Ethics complaint against Shekarchi over 2017 wedding farm bill dismissed. Here's why.

The state Ethics Commission Tuesday cleared House Speaker K. Joseph Shekarchi of conflict of interest accusations brought by the Rhode Island Republican Party over his vote seven years ago for a bill that sought to legalize weddings on large farms.

Deliberating behind closed doors, the Commission found there was "no probable cause" that Shekarchi violated the ethics code to benefit bipartisan political donor and former Trump campaign co-chairman Gerald Zarrella, chairwoman Marisa Quinn said afterward. The vote was 5-0 with two recusals.

In an 18-page investigation report, Commission Prosecutor Teresa Giusti agreed with Shekarchi's attorneys that the timing of his work for Zarrella did not match up with his House vote in favor of a farm wedding bill at the center of the case.

And even if Shekarchi had been working for Zarrella at the time he voted for the bill, the legislation would have helped a large enough group of farm owners − more than 100 − to qualify as exempt from any conflict charge, the report found.

"By filing this baseless complaint, the Republican Party attempted to distract me from important priorities like providing safe affordable housing for every Rhode Islander," Shekarchi said in an email after the Ethics Commission vote. "My resolve could never be shaken. I am pleased this matter has been concluded and look forward to continuing to address the many important issues facing the people of Rhode Island."

What was behind the complaint?

The complaint from state GOP chairman Joe Powers, filed last spring just weeks before it would have been barred by the statute of limitations, centered around a proposed 2017 expansion of the state's "Right to Farm" law. It would have allowed the owners of farms with at least 15 acres of land to rent them for up to 10 weddings per year, even if the municipality they were in wanted to stop them.

When the bill emerged in the House, Zarrella had been trying to hold weddings on his 32-acre Gerald's Farm for years and fighting with the town of Exeter in court over the issue.

Shekarchi was House majority leader in 2017 and there is no record of him taking any action in support of the farm wedding bill besides voting for it. The bill was introduced by Rep. Gregory Costantino, who told investigators he was asked to file it on request from then-House Speaker Nicholas Mattiello.

It passed the House on a 46-23 vote, but died in the Senate. Costantino told Commission investigators he never spoke with Shekarchi about the bill. They did not interview Mattiello.

Gerald Zarrella at his farm in Exeter.
Gerald Zarrella at his farm in Exeter.

More: House Speaker Shekarchi is a land-use lawyer. Is his housing push a conflict?

The Republican complaint case against Shekarchi said he represented two companies, Zarrella Associates LLC and Zarrella Development Corp., during the period the farm wedding bill was being considered.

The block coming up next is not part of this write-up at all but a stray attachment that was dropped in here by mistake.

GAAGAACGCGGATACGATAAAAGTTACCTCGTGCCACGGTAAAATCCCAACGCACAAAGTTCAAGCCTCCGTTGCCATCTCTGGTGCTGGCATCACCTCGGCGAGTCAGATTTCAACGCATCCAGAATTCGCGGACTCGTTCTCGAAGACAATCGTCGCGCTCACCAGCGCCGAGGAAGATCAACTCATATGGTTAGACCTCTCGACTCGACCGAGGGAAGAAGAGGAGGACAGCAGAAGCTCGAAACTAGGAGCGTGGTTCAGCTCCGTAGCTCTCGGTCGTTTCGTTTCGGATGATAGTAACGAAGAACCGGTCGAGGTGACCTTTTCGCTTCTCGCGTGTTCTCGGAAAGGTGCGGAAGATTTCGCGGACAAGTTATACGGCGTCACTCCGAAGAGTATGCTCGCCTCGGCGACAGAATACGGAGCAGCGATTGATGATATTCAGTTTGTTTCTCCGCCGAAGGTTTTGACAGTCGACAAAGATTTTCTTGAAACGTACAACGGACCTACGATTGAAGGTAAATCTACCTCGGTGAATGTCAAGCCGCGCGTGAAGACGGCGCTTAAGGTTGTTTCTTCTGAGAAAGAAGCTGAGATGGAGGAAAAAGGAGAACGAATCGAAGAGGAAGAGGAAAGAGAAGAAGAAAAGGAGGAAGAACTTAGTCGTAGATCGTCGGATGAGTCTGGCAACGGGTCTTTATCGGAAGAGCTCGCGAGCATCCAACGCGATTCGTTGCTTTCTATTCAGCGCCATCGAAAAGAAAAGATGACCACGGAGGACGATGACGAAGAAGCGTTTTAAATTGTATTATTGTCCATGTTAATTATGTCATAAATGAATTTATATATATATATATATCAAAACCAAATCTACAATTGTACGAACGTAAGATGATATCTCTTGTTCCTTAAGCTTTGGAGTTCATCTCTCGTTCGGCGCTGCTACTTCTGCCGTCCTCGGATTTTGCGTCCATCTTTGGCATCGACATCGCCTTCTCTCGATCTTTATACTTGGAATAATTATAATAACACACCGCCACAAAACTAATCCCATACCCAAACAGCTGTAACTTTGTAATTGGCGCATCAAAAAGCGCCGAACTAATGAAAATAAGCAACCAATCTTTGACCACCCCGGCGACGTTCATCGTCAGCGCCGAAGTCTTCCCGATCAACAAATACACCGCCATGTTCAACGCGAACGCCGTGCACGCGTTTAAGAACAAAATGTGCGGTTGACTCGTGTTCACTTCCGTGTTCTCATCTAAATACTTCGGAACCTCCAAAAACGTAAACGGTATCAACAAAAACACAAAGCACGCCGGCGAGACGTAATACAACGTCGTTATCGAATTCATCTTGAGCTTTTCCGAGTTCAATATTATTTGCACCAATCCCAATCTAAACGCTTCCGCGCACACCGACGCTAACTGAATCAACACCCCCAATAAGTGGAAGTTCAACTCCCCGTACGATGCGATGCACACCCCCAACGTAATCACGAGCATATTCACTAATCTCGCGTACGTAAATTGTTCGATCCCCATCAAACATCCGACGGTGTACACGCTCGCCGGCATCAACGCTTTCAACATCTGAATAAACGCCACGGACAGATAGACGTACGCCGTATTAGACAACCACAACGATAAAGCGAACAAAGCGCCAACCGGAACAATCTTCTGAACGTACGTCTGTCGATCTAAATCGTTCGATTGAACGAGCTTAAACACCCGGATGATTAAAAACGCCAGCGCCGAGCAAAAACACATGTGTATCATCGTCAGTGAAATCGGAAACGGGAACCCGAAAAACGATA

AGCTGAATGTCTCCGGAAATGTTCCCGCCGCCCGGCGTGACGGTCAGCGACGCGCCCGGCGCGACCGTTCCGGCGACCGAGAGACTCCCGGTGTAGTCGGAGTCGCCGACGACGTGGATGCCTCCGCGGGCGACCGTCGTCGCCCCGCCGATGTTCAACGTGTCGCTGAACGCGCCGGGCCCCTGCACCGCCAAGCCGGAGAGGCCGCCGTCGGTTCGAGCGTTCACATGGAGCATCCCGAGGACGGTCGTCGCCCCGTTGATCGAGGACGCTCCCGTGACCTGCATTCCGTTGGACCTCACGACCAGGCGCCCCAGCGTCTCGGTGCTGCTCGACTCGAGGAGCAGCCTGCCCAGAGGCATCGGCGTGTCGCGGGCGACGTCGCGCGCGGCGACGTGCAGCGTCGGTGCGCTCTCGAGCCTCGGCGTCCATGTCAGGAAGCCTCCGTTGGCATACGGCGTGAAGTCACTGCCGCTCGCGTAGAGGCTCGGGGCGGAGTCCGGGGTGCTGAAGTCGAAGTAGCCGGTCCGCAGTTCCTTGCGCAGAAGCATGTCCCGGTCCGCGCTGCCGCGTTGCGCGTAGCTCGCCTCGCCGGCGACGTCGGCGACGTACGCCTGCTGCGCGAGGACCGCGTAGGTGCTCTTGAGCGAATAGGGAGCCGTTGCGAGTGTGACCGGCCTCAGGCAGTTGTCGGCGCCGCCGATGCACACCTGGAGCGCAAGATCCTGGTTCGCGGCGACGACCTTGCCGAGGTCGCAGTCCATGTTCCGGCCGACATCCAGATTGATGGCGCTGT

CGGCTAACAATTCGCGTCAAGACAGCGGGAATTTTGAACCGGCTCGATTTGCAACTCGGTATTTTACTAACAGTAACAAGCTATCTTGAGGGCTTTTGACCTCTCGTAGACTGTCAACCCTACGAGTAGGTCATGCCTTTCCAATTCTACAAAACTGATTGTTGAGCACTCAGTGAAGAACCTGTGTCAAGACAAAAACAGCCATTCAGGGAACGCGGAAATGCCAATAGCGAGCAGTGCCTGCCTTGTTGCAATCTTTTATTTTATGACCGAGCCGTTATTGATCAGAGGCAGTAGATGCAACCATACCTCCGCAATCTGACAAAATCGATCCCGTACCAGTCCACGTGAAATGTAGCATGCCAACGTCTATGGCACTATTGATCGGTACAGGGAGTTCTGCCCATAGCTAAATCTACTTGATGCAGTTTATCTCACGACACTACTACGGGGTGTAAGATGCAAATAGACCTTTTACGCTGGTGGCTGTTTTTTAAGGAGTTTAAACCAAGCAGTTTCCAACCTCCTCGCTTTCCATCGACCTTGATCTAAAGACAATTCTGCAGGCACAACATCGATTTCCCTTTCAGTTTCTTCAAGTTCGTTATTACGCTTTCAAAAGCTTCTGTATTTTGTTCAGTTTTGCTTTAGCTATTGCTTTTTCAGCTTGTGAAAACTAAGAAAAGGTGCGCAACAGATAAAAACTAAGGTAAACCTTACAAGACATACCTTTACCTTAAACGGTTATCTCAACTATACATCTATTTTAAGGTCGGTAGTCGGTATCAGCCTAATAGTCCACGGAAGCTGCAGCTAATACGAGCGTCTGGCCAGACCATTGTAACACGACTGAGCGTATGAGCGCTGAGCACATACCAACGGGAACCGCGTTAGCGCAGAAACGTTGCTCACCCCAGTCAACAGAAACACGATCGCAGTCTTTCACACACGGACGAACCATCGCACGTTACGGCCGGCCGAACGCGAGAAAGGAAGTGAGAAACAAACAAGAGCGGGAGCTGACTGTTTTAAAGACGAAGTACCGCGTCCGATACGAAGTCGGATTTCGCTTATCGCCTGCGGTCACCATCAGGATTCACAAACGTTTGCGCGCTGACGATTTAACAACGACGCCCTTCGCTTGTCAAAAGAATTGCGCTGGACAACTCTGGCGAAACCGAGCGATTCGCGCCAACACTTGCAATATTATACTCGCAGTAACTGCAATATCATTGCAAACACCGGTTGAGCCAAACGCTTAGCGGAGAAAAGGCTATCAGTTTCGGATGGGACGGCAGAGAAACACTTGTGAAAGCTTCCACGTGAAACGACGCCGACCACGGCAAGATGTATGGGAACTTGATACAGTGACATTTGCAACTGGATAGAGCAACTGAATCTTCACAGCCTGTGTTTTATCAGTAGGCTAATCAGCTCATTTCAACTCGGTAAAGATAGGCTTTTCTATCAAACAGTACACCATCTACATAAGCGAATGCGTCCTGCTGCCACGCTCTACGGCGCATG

But Shekarchi argued that Zarrella Associates LLC was controlled by Zarrella's son, Gerald Zarrella Jr., who had no direct financial stake in Gerald's Farm.

And Shekarchi's work before Warwick zoning officials for Zarrella Development Corp. started more than a month after his vote for the farm wedding bill, investigators found.

The Commission could have dismissed the case based on the finding that Zarrella and Shekarchi did not have an active business relationship when he voted for the wedding farm bill, but it went on to rule on whether he could have voted if he had been working for Zarrella.

Investigators surveyed all 39 Rhode Island communities and found that Exeter was one of six that banned weddings on farms and there were 163 farms in those communities with at least 15 acres. (It found there were 1,104 farms in Rhode Island total.)

"Had the legislation passed, Zarrella Sr. would not have been financially impacted to any greater extent than any of the other 162 farms located in the six municipalities that had bans," the investigation report said. "Accordingly, even if the respondent had been in a business association at the time of the 2017 vote, it is likely the class exception would apply to permit [Shekarchi's] participation and vote."

John Marion Jr., executive director of Common Cause Rhode Island, wasn't surprised by the Commission's decision, but noted it was the first major investigation of a state lawmaker since Commission jurisdiction over the General Assembly was restored in 2016.

"This was a thorough investigation," Marion said.

He also said it was somewhat unusual for the Commission to dismiss a conflict of interest case when a direct business relationship didn't exist and then went on to comment on whether it would be covered by the class exception.

“Although we respect the Ethics Commission’s decision, we are disappointed with their dismissal of our complaint,” Powers said in an email response to the decision.

Rhode Island Democratic Party Chairwoman Liz Beretta-Perik took a shot at her GOP counterparts over the decision.

"The Rhode Island Republican Party consistently fails to elect candidates from their own depleted ranks," Beretta-Perik said in a statement. "Instead of questioning their failures, the Republican leadership utilized their time filing an unsubstantiated and damaging complaint with the Ethics Commission."

Apart from Shekarchi, the ethics complaint marked the total breakdown in the relationship between Zarrella and state GOP leaders, who he accuses of mismanaging the party.

"They couldn't raise a dime and did nothing for me as chairman," he said.

Zarrella sued the state Republican party for defamation last year. There is a hearing on a motion for summary judgement next month.

This article originally appeared on The Providence Journal: Speaker Shekarchi dodges ethics complaint after claim dismissed